In honor of Front Psych’s visit to SXSW, I thought it only appropriate to write my column Texas-style this week, i.e., about beef. For about a year I traveled to Dallas for work on a nearly weekly basis. I was introduced to traditional Dallas BBQ, excellent molé sauce, and 64oz Slurpees (everything’s bigger…). And I can say with confidence that Texans really do love their beef.
If you’re familiar with the movie Food Inc., what I’m about to say will probably resonate with you. The film takes a deep look at mass production of meat in this country, and ever since seeing it, I have been much choosier about where and when I eat meat. I try to avoid it at restaurants unless I know they value high quality products or, even better, if they list the farms where their food comes from. I’m not Portlandia-level crazy about it, but I do my best.
Anyway, despite Texas being the beef capital of America, I didn’t eat a whole lot of red meat. However, getting flack from my male friends about my steak-free Texan diet, I decided to make the journey to Fort Worth, about an hour from my hotel, to get my hands on what I had heard was some seriously good steak at The Lonesome Dove. This restaurant is known for sourcing local products and grass fed beef, and I figured it would be my best shot at satisfying my desire to try Texas steak without letting my values slip. It was undeniably delicious (juicy, tender, buttery), and my first real glimpse at the difference between high quality meat and everything else.
Fast forward to the present, where I recently went to a fantastic lecture hosted by Edible Brooklyn, all about well-raised meat, real butchers, and where to find this stuff in New York. We heard from folks representing Marlow and Daughters, Fleishers, and Brooklyn Cured about topics ranging from brave vegans opening an ethical butcher shop, how to make a sausage, and how to prepare and cook “brick chicken” (which I tried immediately with moderate success – perhaps another blog post for another day).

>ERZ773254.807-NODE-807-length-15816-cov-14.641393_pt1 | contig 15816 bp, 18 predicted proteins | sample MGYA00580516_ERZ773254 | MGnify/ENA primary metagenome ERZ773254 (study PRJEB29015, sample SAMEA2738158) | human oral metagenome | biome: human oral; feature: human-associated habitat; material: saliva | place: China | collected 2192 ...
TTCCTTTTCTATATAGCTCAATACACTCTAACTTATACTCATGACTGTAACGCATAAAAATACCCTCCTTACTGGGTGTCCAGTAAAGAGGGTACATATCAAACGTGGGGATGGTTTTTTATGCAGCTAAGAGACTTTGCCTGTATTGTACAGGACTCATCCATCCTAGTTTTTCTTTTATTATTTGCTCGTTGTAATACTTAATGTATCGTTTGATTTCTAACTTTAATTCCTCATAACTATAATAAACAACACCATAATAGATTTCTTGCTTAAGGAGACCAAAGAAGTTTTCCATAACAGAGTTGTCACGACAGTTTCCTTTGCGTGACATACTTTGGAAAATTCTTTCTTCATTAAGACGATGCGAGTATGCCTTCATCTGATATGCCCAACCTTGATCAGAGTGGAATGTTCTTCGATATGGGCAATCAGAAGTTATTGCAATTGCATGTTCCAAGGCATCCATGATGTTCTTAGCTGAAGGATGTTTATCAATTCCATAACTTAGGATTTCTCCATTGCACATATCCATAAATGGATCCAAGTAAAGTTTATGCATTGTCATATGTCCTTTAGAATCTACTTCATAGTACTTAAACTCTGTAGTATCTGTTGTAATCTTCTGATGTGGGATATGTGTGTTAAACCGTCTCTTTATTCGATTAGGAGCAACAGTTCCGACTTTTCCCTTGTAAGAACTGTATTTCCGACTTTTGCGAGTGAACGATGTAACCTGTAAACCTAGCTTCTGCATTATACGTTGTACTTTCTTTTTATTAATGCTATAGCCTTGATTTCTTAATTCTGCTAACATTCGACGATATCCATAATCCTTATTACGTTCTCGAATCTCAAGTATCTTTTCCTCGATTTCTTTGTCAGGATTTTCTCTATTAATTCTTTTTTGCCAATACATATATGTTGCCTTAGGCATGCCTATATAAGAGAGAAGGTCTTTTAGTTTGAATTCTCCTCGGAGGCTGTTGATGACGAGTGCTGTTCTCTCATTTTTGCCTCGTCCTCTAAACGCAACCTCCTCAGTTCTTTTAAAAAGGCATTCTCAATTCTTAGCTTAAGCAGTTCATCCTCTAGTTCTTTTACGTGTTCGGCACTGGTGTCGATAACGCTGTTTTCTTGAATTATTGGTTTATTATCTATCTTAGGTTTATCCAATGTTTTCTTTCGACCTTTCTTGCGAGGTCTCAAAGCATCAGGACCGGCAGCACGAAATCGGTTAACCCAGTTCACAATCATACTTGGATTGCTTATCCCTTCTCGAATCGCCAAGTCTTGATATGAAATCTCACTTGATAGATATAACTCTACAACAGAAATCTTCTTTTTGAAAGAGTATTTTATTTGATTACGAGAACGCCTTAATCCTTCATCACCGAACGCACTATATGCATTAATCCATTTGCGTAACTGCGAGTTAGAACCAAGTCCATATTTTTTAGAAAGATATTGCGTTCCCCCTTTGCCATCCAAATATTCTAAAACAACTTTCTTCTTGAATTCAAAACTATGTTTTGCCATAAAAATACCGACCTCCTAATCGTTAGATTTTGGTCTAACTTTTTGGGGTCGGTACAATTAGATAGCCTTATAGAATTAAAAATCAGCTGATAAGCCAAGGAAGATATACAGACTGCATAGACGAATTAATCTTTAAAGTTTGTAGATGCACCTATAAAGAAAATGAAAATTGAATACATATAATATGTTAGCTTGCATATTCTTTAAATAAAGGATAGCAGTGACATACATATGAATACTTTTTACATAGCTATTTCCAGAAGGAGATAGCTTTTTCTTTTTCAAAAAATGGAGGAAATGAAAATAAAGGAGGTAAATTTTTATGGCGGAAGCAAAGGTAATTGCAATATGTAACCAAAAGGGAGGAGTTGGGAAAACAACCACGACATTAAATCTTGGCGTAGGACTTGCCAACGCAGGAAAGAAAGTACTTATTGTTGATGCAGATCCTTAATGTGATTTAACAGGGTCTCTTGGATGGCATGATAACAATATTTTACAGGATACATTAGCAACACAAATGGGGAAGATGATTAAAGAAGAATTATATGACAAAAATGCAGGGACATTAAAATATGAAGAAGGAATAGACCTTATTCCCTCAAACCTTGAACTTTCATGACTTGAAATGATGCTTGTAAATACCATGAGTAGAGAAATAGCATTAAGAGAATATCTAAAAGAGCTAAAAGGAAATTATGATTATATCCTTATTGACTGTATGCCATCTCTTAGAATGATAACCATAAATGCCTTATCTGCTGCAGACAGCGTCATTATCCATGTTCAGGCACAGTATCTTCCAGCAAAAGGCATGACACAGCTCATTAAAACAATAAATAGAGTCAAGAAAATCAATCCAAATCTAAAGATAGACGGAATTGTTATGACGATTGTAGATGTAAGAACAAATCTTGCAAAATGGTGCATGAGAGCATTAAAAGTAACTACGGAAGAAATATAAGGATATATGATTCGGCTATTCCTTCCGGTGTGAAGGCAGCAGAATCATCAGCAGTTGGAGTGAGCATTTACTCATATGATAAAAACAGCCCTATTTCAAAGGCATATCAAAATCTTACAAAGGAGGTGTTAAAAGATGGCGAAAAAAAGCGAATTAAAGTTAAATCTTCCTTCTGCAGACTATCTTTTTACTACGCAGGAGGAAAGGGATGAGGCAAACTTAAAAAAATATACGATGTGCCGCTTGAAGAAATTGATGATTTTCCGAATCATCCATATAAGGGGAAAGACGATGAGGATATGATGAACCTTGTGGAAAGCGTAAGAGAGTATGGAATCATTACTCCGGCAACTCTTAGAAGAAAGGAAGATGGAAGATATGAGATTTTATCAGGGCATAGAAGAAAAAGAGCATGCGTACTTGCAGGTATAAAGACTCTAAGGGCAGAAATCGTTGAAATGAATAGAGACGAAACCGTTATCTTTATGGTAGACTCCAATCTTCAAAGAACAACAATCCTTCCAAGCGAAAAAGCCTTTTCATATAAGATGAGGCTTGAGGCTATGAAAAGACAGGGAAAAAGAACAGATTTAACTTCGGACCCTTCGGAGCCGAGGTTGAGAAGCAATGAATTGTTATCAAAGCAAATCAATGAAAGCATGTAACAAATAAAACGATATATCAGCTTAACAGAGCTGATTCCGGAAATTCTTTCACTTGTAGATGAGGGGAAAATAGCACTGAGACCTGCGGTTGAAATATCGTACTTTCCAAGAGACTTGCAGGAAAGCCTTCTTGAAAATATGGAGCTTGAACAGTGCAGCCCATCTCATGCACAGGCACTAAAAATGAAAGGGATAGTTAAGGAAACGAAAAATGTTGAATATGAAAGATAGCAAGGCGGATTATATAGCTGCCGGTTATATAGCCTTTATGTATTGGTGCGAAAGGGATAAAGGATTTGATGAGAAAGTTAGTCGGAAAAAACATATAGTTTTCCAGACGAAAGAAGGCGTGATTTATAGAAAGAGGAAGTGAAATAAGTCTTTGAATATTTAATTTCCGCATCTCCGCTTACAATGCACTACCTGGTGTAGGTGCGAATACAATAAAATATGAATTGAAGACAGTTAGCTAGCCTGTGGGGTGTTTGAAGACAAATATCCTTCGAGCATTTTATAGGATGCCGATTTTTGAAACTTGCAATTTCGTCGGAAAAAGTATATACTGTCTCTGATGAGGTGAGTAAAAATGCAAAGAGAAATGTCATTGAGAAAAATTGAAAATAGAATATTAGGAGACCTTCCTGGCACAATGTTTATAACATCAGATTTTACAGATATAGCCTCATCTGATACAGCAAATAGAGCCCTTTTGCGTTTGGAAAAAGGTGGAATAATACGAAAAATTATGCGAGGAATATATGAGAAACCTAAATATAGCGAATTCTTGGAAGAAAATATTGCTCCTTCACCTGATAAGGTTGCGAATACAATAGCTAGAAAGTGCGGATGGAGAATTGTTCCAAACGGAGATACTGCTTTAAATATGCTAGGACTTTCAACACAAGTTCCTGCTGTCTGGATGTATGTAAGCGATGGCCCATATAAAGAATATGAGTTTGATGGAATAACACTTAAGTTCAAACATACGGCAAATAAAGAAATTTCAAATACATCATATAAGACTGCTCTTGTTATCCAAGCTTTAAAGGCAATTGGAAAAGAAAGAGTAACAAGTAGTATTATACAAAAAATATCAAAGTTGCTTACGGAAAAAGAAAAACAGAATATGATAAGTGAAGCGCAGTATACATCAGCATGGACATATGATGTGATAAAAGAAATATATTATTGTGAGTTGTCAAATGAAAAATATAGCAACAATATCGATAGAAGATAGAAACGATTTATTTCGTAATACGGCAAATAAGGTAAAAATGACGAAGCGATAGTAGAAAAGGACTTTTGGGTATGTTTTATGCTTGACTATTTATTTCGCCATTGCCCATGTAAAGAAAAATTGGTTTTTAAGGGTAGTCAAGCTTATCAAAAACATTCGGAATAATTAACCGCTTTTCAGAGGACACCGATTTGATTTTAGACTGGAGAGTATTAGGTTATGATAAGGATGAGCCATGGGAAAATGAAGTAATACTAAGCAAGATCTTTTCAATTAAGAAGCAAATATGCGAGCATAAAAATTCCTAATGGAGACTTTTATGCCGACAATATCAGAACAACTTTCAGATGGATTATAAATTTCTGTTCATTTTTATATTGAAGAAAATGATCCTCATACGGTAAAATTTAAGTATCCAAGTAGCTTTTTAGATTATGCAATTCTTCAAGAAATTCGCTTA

Curious to understand more about the “good meat” fad, I bought The Butcher’s Guide to Well-Raised Meat (by the owners of Fleishers themselves!), and also decided to take on a food experiment to compare grass-fed beef with the drek you might otherwise find at the grocery store. Grass-fed beef is supposedly tastier, and debatably healthier. Either way, it’s the way cows should be raised. Luckily, this past weekend, I was able to go straight to the source: Columbia County, NY. Columbia County is home to rolling fields and meadows, cute old-fashioned towns like Hudson, NY, a great little winery, and plenty of farmland. Not to turn this into the travel section or anything, but it’s a perfect weekend getaway destination.
Once I got the idea of a taste-test in my head, I figured I might as well do it right. This involved a trip to Kinderhook Farm in Valatie, NY, where I